Dr Garry Gelade studied national differences in organisational commitment in a sample of 49 countries, and looked at whether the economy, national personality, or cultural values had the most impact. Dr Gelade found that Brazil, Israel and Cyprus were ranked as the countries with the most committed employees, and at the other end of the scale, Russia, Japan and Hong Kong had the lowest.
The UK was ranked 34th, preceded by Estonia and followed by the province of Taiwan. Australia, the Netherlands and Switzerland were ranked as the happiest, while Latvia, Bulgaria the Russian Federation were the least happy.
Dr Gelade found that commitment is high in countries where the population is ‘extrovert’, and low in countries where the population is ‘neurotic’, that is, more prone to negative tendencies, such as anxiety. As a result, commitment is also high in countries where the population is happy. Socio-economic conditions have a marginal influence on commitment, which is slightly higher in countries with lower unemployment and economically robust, but is unrelated to per capita national income.
Few studies have attempted to account for national differences in commitment levels. At the organisational level, a highly committed workforce is associated with high company performance. At a national level, however, this is not the case; countries with the highest levels of commitment are not necessarily the most economically successful.
Dr Gelade comments: “With an increase in corporate employment in many parts of the world, many corporations operate cross-nationally and employ an international workforce, especially in London. This study will have practical implications for organisations seeking to maximise commitment levels among an eclectic workforce.”
Dimitra Koutsantoni | alfa
Smart Data Transformation – Surfing the Big Wave
02.12.2016 | Fraunhofer-Institut für Angewandte Informationstechnik FIT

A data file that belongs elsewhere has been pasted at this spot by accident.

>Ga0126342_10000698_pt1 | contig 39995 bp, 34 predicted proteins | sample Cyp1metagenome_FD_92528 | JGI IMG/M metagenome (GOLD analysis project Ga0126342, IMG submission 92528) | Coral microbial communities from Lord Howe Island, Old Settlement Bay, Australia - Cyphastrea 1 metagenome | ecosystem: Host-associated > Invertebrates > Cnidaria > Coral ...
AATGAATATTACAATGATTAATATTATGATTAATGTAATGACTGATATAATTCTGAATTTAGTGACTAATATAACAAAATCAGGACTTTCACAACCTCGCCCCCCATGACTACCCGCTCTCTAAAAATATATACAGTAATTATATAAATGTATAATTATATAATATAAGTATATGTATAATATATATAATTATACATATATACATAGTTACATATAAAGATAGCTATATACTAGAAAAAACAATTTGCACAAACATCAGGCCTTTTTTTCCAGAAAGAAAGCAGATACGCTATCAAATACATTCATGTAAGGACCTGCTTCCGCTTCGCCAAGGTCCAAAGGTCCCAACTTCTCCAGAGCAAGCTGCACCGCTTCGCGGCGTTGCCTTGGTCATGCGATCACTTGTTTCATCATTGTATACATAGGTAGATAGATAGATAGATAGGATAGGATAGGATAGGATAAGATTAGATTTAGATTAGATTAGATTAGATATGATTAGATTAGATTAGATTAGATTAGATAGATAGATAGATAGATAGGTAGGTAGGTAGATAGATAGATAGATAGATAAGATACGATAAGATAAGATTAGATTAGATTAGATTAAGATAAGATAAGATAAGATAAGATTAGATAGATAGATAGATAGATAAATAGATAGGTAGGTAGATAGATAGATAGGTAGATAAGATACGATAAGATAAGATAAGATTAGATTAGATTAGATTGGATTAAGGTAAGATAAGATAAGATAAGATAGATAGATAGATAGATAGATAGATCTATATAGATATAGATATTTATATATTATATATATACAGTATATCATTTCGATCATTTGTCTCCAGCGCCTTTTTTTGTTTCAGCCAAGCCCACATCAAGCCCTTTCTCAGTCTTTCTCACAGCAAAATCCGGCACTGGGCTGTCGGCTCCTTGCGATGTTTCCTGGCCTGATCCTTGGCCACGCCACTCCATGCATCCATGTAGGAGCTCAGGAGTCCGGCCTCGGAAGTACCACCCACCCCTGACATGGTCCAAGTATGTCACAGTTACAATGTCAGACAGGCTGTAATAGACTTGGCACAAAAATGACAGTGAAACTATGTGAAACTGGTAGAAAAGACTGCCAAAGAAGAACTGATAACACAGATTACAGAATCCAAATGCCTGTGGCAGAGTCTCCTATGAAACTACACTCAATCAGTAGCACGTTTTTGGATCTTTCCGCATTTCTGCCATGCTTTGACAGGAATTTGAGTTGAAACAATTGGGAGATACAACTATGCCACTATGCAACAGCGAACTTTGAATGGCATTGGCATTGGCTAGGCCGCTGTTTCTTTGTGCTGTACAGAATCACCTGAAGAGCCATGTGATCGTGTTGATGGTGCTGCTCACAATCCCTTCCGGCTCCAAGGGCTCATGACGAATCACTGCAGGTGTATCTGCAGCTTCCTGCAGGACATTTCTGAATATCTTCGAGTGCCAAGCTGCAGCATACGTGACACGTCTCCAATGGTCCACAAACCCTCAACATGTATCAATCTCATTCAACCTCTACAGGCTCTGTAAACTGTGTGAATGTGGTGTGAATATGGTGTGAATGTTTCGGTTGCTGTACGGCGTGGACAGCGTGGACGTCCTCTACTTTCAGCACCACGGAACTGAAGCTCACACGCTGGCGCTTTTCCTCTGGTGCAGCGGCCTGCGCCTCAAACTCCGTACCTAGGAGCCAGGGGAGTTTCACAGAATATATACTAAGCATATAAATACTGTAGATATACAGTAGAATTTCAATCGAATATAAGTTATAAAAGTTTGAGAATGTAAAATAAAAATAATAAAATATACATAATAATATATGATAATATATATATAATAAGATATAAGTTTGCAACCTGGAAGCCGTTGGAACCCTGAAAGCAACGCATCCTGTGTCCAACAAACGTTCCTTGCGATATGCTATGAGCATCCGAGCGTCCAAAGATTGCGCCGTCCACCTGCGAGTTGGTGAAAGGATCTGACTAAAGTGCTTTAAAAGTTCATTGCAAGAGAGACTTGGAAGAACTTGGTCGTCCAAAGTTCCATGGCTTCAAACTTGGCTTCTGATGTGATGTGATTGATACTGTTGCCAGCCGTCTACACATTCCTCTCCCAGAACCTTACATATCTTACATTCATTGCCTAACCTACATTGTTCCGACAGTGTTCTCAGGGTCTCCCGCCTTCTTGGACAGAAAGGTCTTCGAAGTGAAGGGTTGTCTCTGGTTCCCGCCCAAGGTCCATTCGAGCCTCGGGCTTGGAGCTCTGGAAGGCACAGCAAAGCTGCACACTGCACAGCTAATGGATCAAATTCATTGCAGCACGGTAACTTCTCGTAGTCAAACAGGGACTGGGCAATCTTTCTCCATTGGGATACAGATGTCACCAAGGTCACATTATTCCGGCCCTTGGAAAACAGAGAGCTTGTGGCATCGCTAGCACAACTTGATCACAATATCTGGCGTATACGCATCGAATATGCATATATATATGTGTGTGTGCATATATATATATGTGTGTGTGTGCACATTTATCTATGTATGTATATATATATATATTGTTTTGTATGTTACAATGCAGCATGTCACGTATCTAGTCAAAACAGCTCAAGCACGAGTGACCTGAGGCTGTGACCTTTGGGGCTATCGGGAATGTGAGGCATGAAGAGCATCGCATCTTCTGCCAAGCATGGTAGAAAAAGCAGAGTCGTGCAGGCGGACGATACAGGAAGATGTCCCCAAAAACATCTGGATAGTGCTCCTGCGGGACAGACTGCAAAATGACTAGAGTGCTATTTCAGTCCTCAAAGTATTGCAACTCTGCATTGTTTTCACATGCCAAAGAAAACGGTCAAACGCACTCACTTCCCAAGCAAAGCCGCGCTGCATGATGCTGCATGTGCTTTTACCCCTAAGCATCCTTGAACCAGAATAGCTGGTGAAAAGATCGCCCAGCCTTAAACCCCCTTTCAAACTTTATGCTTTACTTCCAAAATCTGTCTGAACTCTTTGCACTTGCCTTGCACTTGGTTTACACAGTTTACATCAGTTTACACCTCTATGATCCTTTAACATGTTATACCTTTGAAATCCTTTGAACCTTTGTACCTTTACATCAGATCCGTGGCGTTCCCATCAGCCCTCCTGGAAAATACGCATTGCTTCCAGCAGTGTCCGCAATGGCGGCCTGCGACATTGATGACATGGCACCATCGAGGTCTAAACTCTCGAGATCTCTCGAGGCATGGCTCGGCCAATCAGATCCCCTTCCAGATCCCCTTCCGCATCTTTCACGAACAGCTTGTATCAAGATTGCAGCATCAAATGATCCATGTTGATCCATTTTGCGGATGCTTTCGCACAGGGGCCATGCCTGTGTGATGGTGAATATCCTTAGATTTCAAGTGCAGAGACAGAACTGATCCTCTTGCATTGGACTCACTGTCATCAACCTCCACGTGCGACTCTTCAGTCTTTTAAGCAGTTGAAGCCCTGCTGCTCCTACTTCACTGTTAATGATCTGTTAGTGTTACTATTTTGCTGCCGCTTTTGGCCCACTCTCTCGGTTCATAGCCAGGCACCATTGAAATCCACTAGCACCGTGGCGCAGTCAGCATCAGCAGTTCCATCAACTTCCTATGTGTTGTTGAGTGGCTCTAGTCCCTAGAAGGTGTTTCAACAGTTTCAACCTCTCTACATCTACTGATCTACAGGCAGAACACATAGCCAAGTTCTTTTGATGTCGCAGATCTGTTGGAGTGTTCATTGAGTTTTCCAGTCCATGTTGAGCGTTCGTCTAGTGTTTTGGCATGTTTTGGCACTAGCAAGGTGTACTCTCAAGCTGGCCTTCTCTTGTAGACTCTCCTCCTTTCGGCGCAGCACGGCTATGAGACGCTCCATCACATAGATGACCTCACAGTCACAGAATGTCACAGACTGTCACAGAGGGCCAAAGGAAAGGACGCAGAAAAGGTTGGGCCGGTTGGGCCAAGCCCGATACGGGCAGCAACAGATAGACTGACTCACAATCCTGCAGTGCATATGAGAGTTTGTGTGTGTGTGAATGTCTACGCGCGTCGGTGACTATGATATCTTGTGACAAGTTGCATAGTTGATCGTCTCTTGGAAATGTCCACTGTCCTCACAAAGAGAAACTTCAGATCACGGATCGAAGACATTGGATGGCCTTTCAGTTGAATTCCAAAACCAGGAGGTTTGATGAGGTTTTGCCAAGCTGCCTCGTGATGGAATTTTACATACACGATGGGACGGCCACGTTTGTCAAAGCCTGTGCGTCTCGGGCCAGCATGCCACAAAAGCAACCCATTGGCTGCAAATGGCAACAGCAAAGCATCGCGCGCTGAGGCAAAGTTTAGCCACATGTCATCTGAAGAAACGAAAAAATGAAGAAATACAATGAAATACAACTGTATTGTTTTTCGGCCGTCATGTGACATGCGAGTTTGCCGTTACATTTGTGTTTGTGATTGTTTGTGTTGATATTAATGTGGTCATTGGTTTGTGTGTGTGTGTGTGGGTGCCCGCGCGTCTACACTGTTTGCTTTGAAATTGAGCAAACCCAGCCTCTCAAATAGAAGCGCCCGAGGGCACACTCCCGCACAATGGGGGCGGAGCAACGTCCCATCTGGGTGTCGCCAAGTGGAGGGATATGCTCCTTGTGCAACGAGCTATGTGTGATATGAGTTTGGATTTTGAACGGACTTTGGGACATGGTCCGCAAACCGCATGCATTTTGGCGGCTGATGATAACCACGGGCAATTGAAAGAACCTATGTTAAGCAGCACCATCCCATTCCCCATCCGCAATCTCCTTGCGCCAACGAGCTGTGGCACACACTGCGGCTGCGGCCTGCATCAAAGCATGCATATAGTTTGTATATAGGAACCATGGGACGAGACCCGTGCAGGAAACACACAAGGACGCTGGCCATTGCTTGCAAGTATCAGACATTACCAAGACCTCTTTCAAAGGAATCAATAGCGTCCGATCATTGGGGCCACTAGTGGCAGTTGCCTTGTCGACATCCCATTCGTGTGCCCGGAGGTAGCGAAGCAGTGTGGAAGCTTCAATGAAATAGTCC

Climate change could outpace EPA Lake Champlain protections
18.11.2016 | University of Vermont
In recent years, lasers with ultrashort pulses (USP) down to the femtosecond range have become established on an industrial scale. They could advance some applications with the much-lauded “cold ablation” – if that meant they would then achieve more throughput. A new generation of process engineering that will address this issue in particular will be discussed at the “4th UKP Workshop – Ultrafast Laser Technology” in April 2017.
Even back in the 1990s, scientists were comparing materials processing with nanosecond, picosecond and femtosesecond pulses. The result was surprising:...
Have you ever wondered how you see the world? Vision is about photons of light, which are packets of energy, interacting with the atoms or molecules in what...
A multi-institutional research collaboration has created a novel approach for fabricating three-dimensional micro-optics through the shape-defined formation of porous silicon (PSi), with broad impacts in integrated optoelectronics, imaging, and photovoltaics.
Working with colleagues at Stanford and The Dow Chemical Company, researchers at the University of Illinois at Urbana-Champaign fabricated 3-D birefringent...
In experiments with magnetic atoms conducted at extremely low temperatures, scientists have demonstrated a unique phase of matter: The atoms form a new type of quantum liquid or quantum droplet state. These so called quantum droplets may preserve their form in absence of external confinement because of quantum effects. The joint team of experimental physicists from Innsbruck and theoretical physicists from Hannover report on their findings in the journal Physical Review X.
“Our Quantum droplets are in the gas phase but they still drop like a rock,” explains experimental physicist Francesca Ferlaino when talking about the...
The Max Planck Institute for Physics (MPP) is opening up a new research field. A workshop from November 21 - 22, 2016 will mark the start of activities for an innovative axion experiment. Axions are still only purely hypothetical particles. Their detection could solve two fundamental problems in particle physics: What dark matter consists of and why it has not yet been possible to directly observe a CP violation for the strong interaction.
The “MADMAX” project is the MPP’s commitment to axion research. Axions are so far only a theoretical prediction and are difficult to detect: on the one hand,...
16.11.2016 | Event News
01.11.2016 | Event News
14.10.2016 | Event News
07.12.2016 | Health and Medicine
07.12.2016 | Life Sciences
07.12.2016 | Health and Medicine